When in Ghent, you can’t miss out on the vibrant quai, Graslei, in the historic city center of Ghent. This is the perfect place to sit and enjoy a Belgian beer on a terrace, grab lunch, or just explore the quaint streets and canals. It’s filled with colorful, historic buildings with Flemish Belgium’s characteristic gables (the step-like roofs). Gables were actually a sign of wealth in medieval times, along with their practical use to clean chimneys. The more “steps” you had, the wealthier you were. Even thought they don’t have a practical purpose today, they are a unique symbol of the Flemish region.

A canal and gabled buildings in Graslei in the the city center of Ghent, Belgium.

Climb the Belfry:

If there’s a tower, I normally climb it. Seeing cities from above can give you a good idea of how it is laid out, what the architecture is like, and typically provides excellent views (and a great workout!). The belfry in Ghent was no exception. The 14th century Belfry is a UNESCO heritage site, and has different rooms you can see on your way up to the tower. This includes rooms where you can see the clock and the bells. My favorite part of the belfry was all the dragon motifs! Dragons are seen everywhere in Ghent, including the weather vane of the belfry.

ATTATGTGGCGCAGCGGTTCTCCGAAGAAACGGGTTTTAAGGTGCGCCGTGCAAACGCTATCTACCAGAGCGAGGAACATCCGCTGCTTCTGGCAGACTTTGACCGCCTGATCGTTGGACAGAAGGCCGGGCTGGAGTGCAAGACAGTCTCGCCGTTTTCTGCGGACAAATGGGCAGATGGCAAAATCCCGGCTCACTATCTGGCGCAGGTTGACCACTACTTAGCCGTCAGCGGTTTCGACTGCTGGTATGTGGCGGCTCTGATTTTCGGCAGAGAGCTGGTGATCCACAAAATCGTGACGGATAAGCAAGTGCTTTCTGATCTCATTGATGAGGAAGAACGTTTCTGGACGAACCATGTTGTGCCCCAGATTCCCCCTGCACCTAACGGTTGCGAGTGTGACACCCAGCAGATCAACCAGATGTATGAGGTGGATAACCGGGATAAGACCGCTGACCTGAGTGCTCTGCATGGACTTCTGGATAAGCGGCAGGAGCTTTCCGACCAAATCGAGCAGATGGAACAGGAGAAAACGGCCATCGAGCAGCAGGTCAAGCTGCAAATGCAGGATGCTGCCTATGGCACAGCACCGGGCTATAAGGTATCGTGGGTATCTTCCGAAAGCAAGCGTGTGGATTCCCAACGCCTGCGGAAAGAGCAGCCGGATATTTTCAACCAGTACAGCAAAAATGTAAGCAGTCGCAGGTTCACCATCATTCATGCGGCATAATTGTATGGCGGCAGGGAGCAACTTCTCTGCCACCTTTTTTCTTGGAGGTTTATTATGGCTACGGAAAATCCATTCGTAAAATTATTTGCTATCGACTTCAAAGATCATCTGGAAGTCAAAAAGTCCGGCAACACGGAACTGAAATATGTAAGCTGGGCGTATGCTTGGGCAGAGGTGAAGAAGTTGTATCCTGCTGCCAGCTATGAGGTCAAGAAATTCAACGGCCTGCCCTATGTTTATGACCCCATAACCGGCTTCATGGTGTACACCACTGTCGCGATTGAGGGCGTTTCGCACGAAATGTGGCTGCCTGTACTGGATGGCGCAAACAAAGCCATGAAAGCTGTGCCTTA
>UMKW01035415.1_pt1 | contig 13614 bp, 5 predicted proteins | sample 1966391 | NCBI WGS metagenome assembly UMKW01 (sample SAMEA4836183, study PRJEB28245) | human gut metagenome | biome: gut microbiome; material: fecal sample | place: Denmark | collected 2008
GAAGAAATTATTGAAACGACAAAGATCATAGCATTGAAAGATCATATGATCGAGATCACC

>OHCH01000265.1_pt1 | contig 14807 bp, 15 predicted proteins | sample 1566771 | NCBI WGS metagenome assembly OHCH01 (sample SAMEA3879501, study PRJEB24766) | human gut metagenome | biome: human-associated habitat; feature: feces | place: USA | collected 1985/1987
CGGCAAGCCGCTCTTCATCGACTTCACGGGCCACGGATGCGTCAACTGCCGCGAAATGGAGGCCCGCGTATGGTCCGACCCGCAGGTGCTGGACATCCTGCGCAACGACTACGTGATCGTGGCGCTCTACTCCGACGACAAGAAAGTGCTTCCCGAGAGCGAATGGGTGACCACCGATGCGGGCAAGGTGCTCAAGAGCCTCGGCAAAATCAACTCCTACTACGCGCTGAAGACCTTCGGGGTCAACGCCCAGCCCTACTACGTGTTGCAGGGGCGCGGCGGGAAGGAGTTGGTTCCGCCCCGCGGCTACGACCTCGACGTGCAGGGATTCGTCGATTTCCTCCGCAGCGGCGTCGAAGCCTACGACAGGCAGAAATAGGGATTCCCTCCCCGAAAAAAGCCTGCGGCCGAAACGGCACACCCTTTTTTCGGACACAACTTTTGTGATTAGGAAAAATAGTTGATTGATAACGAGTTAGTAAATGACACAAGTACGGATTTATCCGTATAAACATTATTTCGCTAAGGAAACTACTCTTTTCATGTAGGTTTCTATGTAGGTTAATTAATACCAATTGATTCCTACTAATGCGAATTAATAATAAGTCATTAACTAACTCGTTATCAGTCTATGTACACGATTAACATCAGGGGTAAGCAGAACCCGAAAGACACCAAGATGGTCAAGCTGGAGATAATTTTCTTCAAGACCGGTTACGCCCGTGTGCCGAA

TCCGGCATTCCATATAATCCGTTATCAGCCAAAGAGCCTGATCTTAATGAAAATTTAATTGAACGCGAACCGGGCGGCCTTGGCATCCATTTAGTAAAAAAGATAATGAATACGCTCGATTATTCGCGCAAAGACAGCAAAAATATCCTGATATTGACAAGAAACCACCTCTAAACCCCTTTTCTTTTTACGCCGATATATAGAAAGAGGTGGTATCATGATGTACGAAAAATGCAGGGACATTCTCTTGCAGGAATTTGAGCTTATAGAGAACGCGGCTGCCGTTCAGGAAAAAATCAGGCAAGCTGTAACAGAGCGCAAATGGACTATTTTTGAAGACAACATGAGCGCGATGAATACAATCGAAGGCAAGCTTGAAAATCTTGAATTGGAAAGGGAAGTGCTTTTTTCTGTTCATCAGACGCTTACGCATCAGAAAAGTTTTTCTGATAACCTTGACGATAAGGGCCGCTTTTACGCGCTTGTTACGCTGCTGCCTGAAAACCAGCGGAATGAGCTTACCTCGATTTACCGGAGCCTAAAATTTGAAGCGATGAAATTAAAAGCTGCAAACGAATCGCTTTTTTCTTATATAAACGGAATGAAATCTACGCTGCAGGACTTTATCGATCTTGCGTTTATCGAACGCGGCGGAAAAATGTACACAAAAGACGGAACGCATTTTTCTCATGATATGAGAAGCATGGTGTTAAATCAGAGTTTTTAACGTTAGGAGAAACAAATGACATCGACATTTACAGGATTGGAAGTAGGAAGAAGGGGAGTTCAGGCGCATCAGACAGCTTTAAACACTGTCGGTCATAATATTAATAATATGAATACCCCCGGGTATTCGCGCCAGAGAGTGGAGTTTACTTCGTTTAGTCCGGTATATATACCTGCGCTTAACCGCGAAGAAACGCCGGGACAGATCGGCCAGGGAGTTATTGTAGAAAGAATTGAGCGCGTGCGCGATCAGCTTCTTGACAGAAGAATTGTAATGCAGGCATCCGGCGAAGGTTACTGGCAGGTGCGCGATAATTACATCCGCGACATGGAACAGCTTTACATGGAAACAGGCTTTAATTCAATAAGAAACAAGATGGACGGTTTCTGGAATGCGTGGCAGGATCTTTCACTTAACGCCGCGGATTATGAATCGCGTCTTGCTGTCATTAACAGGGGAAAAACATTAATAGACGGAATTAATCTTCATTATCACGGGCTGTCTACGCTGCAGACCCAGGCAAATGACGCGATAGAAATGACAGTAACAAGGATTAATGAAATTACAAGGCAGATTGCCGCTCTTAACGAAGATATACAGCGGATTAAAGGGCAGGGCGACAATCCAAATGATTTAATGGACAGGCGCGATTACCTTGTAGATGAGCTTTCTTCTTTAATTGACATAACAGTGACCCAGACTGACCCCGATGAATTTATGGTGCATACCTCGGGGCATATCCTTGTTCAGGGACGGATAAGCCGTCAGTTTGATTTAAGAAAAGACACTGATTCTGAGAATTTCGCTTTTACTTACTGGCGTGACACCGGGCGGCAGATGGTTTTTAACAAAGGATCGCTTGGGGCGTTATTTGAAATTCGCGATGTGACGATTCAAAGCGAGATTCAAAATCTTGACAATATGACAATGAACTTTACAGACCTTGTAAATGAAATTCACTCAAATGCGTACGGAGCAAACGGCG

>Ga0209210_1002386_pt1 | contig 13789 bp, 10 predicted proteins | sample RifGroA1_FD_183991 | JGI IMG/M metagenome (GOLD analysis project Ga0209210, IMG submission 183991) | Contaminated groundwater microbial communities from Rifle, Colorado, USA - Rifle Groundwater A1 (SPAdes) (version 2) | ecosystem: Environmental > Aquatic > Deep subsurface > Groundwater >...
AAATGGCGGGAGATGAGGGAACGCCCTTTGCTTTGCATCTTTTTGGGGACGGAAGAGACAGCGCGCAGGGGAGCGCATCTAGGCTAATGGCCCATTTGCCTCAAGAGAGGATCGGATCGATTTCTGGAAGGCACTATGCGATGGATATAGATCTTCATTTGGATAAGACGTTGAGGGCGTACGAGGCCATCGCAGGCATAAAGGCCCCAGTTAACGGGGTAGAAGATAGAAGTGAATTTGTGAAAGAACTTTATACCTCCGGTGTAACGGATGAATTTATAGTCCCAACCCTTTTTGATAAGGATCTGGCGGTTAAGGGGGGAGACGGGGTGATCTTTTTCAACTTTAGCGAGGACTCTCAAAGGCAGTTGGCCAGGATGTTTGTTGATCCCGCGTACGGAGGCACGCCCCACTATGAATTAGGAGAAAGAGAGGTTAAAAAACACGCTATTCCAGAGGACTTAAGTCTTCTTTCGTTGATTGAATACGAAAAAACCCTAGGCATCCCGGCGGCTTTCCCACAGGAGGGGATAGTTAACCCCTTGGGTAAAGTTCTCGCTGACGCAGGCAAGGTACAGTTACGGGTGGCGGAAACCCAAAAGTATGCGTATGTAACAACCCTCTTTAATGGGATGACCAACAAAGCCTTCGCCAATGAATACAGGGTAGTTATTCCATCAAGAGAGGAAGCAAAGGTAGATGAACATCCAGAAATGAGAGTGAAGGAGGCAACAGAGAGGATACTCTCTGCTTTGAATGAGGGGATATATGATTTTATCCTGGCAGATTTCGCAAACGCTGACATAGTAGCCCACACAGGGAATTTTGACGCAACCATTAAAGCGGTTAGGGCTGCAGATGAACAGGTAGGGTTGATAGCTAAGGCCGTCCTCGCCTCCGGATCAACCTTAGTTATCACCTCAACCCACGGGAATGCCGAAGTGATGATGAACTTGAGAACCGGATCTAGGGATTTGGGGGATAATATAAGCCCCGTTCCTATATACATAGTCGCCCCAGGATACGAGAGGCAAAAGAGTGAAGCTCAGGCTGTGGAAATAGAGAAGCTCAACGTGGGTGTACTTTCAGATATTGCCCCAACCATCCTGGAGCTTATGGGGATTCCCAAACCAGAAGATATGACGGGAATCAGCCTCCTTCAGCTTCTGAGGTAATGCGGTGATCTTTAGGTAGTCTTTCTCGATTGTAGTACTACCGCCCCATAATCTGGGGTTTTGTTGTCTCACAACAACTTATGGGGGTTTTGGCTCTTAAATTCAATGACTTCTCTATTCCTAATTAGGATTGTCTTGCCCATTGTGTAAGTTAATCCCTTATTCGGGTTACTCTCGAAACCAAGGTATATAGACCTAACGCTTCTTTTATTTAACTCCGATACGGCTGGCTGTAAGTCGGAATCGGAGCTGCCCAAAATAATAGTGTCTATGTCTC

Famous view of the three medieval towers in Ghent, Belgium as taken from St. Michaels' Bridge.

Gravesteen Castle:

A city doesn’t get more fairytale-like than having a castle in the city center, and that’s how it is in Ghent! Situated in the city center, yet still surrounded by a moat, Gravensteen castle is another peak into Ghent’s medieval past. Inside the fortress you can learn about its history, see and read about medieval torture devices, and climb the towers to see more great views of the city.

A picture of Gravensteen castle in Ghent, Belgium with a bike in the fore ground.

A picture of Gravensteen castle in Ghent, Belgium with flags flying.

Patershol Neighborhood:

After visiting Gravensteen, make your way to the charming Patershol neighborhood. I wished I had found this neighborhood sooner because it was so cute! Here you can find more beautiful buildings with gables, plus cafes and restaurants, all situated on cobblestone streets. This part of town is not as busy as the city center, and you can peacefully wander these colorful streets wondering what it would be like to live in one of the old houses.